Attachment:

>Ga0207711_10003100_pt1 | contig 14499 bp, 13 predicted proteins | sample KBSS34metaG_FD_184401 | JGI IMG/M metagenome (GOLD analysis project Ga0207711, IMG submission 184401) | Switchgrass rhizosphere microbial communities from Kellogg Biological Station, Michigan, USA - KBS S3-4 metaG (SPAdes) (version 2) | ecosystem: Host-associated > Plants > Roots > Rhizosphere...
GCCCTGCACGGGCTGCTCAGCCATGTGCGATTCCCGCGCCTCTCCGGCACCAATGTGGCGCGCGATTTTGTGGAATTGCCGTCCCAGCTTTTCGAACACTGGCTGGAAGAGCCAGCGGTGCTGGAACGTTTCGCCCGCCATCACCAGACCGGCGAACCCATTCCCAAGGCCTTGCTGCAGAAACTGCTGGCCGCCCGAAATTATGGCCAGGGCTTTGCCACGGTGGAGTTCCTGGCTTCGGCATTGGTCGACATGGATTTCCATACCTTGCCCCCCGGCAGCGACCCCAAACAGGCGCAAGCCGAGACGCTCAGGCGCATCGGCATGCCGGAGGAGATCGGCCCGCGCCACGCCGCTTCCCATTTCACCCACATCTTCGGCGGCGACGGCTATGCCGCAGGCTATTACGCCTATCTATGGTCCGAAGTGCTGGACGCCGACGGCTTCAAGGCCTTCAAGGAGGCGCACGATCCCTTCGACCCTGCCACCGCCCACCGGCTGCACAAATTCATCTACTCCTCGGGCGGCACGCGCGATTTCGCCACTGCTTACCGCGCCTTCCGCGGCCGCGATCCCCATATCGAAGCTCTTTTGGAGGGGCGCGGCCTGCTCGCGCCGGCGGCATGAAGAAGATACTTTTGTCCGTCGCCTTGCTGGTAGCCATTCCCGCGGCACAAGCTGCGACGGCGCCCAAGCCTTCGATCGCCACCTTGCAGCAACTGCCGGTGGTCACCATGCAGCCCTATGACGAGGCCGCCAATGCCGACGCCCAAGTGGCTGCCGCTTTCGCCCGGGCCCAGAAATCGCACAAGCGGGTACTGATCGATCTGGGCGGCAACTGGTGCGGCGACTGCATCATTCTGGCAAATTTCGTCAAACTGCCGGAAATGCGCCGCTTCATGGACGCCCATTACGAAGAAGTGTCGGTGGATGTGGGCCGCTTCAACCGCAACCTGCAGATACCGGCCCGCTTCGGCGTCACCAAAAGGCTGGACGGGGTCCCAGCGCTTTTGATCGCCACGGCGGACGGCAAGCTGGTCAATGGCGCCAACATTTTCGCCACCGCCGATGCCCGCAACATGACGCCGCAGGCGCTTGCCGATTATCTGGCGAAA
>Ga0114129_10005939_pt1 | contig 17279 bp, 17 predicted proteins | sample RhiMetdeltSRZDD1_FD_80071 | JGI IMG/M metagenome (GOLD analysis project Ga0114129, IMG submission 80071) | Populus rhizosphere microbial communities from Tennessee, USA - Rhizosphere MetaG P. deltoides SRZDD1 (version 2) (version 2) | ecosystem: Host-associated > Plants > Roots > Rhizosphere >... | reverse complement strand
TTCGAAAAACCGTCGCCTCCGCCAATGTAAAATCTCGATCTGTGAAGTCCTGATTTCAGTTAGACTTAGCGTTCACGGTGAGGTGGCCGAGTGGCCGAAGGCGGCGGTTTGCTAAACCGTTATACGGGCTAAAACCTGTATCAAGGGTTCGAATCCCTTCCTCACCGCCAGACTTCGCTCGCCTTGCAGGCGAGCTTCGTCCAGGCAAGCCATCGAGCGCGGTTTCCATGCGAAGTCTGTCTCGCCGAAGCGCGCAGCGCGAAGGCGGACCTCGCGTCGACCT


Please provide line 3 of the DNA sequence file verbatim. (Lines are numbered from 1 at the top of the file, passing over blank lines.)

>Ga0114129_10005939_pt1 | contig 17279 bp, 17 predicted proteins | sample RhiMetdeltSRZDD1_FD_80071 | JGI IMG/M metagenome (GOLD analysis project Ga0114129, IMG submission 80071) | Populus rhizosphere microbial communities from Tennessee, USA - Rhizosphere MetaG P. deltoides SRZDD1 (version 2) (version 2) | ecosystem: Host-associated > Plants > Roots > Rhizosphere >... | reverse complement strand